Should Have Been Bigger: Madonna’s “Nothing Really Matters”
In this franchise, we look back on songs that deserved a little more love and attention.
Madonna rolled out “Nothing Really Matters” as the fourth single from Ray Of Light in early 1999 and she had every reason to expect another huge hit. After all, the philosophical club-pop banger sums up the marriage of electronica and spirituality that shapes the Queen of Pop’s 7th album better than any other. “When I was very young, nothing really mattered to me but making myself happy,” she begins over William Orbit’s icy synths. “I was the only one, mow that I am grown everything’s changed.”
“Nothing really matters, love is all we need,” Madonna belts on the catchy chorus. “Everything I give you all comes back to me.” When you factor in a glamorous, now somewhat-problematic Memoirs Of A Geisha-inspired video and a blistering performance at the Grammys, all the elements for a smash were there. Bizarrely, radio refused to play along and a delay in releasing a physical single resulted in a chart peak of number 93 on the Billboard Hot 100. Which seems impossible for a mantra of this depth and quality.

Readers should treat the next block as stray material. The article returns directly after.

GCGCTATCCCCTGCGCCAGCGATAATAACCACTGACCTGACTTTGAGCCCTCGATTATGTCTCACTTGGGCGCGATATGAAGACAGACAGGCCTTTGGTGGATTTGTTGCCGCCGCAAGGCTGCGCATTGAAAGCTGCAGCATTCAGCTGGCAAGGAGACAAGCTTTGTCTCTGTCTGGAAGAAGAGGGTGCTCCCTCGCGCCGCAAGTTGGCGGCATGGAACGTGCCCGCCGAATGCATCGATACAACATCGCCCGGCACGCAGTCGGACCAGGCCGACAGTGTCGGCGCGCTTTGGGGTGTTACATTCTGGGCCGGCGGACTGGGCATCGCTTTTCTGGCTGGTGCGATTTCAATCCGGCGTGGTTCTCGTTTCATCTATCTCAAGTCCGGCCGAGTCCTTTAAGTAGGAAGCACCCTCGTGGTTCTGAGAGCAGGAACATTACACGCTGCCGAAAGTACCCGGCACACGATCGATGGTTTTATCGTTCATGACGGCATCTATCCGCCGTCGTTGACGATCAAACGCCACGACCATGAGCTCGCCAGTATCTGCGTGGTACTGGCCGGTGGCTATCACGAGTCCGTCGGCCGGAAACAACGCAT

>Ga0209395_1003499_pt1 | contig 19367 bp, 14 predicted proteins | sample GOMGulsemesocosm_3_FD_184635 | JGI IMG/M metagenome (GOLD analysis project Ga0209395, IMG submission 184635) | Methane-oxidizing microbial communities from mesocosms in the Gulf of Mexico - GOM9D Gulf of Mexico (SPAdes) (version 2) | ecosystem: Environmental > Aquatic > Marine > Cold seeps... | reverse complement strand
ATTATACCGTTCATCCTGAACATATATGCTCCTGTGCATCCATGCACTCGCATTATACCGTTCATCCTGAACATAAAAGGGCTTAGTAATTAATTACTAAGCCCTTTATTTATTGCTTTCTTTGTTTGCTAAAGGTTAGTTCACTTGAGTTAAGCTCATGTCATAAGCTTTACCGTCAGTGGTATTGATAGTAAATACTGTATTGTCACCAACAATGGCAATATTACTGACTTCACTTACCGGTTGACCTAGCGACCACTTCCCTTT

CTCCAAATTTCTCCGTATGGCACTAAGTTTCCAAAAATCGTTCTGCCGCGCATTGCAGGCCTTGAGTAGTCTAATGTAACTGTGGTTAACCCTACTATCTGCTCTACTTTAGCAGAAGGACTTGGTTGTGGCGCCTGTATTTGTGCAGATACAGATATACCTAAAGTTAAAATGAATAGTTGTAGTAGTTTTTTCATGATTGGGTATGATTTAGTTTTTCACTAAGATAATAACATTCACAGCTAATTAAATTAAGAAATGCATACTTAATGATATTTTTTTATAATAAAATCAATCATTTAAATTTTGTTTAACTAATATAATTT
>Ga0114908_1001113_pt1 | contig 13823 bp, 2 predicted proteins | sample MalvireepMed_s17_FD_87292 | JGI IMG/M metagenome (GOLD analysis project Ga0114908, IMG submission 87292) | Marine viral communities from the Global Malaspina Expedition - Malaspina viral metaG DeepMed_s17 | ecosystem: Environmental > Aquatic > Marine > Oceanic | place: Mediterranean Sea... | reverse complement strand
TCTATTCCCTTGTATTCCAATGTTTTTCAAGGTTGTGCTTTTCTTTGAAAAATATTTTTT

“It’s a song about the realization that the only thing that matters in life is loving people,” Madonna said in a 1998 interview. “There’s a line in the song where I sing ‘nothing takes the past away like the future.’ I truly believe that no matter what you’ve done in your life, no matter how bad you perceive it to be, you can always change where you are.” In many ways, Ray Of Light is a miracle of a pop album. The fact that Madonna could ponder the profound in such an accessible way is still a mesmerizing act of alchemy.
Revisit the glorious, bitterly-underrated “Nothing Really Matters” below.